Our website uses  cookies for statistical purposes.

  • 23 New Industrial Road, #04-08 Solstice Business Center, Singapore
  • clients(at)opencompanysingapore.com
  • +65 88364489
Our Articles

Taxation of Sole Proprietorships in Singapore

Taxation of Sole Proprietorships in Singapore

Small enterprises registered as sole proprietorships are quite common in Singapore, as the city-state is full of skilled individuals and professionals who after working in large companies decide to start their own businesses. When taking into consideration that Singapore has one of the most prepared and educated work forces in Southeast Asia, it is no surprise the number of sole traders deciding to work on their own is increasing.

Creating a sole proprietorship is easy, however one must also consider the tax obligations he or she has no matter the business carried out. Sole traders are imposed the income tax in Singapore, but they must also comply with other accounting requirements. Our Singapore company formation consultants can explain the taxation system applicable to companies registered here.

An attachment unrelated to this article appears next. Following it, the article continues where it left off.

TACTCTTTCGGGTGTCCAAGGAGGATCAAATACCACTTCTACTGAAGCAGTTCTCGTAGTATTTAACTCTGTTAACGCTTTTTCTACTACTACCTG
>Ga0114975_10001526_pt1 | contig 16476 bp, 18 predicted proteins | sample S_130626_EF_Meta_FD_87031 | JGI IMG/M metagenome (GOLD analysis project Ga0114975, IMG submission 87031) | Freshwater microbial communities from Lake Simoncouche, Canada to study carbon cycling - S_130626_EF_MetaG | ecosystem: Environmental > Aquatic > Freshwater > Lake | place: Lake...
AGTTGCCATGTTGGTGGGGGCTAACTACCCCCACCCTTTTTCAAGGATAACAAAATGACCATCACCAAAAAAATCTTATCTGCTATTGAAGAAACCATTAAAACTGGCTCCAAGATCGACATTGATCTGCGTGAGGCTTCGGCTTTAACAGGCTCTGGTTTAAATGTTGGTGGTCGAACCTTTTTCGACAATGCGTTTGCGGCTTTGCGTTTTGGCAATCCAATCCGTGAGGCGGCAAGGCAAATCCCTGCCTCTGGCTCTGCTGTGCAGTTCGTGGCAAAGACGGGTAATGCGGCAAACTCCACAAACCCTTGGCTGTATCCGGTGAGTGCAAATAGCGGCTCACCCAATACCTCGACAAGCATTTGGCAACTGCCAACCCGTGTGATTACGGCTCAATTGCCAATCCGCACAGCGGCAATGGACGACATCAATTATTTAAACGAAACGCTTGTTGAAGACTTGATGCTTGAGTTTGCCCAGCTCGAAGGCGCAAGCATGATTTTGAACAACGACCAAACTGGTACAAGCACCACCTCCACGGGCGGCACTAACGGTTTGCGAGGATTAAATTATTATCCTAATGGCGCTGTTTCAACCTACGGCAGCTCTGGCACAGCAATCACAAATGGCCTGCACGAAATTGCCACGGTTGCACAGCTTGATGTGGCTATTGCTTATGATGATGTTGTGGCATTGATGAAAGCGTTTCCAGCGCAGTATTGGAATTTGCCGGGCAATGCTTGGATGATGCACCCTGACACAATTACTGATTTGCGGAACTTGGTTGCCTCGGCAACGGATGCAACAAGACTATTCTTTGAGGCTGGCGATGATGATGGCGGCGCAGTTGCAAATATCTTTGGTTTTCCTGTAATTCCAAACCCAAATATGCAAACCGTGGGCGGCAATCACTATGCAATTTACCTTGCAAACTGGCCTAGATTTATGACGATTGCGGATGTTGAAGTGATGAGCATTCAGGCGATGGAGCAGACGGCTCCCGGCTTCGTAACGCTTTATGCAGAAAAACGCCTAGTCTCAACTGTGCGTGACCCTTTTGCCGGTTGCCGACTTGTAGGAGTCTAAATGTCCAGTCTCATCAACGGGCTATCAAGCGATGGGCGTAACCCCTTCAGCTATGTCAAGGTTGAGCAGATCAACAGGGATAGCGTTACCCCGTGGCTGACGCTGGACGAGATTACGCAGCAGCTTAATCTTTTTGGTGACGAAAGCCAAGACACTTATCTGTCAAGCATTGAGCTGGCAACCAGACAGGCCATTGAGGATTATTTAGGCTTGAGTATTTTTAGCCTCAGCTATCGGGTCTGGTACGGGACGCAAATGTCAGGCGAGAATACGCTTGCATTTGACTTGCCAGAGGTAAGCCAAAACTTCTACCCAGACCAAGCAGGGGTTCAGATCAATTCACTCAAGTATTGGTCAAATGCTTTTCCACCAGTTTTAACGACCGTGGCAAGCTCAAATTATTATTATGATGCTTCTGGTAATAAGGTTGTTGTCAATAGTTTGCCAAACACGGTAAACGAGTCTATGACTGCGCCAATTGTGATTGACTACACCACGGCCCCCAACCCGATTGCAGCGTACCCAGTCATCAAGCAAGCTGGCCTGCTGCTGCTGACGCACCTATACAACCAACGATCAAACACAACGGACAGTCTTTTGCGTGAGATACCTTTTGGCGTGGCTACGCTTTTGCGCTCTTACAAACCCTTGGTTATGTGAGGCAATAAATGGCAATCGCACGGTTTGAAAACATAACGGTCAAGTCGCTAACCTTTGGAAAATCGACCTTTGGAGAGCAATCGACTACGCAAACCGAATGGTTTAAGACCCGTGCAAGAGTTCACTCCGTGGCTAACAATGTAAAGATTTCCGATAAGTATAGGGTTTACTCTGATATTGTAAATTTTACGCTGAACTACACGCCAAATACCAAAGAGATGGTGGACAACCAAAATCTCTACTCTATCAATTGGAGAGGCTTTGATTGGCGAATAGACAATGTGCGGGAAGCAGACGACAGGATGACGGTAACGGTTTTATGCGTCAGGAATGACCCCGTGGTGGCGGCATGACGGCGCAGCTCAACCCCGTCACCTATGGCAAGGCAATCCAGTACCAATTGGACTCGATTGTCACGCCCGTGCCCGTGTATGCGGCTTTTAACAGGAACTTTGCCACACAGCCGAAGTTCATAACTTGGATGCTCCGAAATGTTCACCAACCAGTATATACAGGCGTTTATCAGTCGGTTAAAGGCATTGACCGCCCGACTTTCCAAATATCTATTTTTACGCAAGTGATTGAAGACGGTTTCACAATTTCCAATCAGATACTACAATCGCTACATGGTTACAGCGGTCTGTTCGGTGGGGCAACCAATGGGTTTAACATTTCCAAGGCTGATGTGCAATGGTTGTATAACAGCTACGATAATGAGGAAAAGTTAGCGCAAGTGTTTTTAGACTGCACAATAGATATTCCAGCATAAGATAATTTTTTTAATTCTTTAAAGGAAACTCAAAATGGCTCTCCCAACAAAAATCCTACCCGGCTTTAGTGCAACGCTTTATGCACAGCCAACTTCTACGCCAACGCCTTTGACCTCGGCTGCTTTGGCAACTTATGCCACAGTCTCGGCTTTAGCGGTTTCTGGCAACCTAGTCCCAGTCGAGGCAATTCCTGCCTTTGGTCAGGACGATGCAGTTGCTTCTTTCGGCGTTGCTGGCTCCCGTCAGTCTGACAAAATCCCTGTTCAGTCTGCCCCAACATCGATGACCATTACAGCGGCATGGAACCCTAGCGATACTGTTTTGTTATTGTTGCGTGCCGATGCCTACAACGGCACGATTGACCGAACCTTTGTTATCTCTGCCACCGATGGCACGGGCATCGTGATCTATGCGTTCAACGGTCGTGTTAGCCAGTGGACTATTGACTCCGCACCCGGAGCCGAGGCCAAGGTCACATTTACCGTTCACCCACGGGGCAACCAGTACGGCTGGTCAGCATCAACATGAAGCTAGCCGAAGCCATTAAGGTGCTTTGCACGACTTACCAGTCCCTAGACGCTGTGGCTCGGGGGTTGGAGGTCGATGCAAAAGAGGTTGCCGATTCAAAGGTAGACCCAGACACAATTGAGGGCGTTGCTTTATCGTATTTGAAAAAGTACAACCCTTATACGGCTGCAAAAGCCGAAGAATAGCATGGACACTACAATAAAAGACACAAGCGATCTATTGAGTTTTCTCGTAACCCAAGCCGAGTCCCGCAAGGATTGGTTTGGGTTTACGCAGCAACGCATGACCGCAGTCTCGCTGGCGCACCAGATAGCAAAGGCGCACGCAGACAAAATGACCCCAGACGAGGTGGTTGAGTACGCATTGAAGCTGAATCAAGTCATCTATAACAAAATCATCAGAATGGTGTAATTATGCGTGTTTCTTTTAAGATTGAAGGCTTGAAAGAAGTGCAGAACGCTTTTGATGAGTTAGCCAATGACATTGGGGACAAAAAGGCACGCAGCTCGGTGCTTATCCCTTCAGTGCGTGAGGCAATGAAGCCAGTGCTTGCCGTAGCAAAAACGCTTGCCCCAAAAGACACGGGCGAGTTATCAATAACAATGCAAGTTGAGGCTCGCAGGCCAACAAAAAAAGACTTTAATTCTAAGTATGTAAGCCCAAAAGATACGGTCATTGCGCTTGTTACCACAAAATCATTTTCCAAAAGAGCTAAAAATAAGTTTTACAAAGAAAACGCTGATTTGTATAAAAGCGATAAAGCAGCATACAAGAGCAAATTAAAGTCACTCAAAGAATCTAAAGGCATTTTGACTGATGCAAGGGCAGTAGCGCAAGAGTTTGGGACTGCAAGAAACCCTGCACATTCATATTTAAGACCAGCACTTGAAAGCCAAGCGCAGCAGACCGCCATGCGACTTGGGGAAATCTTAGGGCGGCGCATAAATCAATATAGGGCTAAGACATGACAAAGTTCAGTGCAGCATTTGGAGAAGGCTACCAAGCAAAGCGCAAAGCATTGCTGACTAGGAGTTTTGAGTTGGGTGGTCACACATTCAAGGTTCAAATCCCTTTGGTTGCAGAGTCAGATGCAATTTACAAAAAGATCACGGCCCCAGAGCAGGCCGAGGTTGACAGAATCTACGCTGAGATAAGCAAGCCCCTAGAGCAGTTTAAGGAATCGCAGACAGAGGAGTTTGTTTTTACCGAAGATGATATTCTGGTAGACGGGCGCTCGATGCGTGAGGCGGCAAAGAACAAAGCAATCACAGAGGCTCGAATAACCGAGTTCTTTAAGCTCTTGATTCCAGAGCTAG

Assessing the taxes to be paid by a sole trader in Singapore

The first thing to do related to the taxation of a Singapore sole trader is to assess whether he or she must pay the income tax as an employee or as a separate entity. It is useful to know that the Inland Revenue Authority of Singapore (IRAS) established that a sole trader works under a contract for service and not an employment contract.

The taxation of sole proprietorships will take into account only the incomes generated by the business ventures of the individuals carrying them out. For this purpose, they must decide on the accounting period and keep accounts and records on these activities just like any other company in Singapore.

Our local company incorporation experts can also assist those who want to open a company in Singapore.

Paying taxes as a sole proprietor in Singapore

The accounts and records kept throughout the financial period must be filed with the IRAS just as in the case of companies. Together with them, the Singapore sole proprietor must also file a balance sheet and the trading and profit loss accounts based on which the taxes are computed.

By March 15th of the following year, sole proprietorships must file their tax returns and pay the amounts calculated by the IRAS. The income tax which must be paid by Singapore sole proprietorships is applied at a rate ranging from 2% to 22%, depending on the earnings.

Sole traders may also change company types once their businesses grow and our Singapore company formation agents can assist with this process.

You can also contact us if you need assistance in setting up a sole proprietorship in Singapore.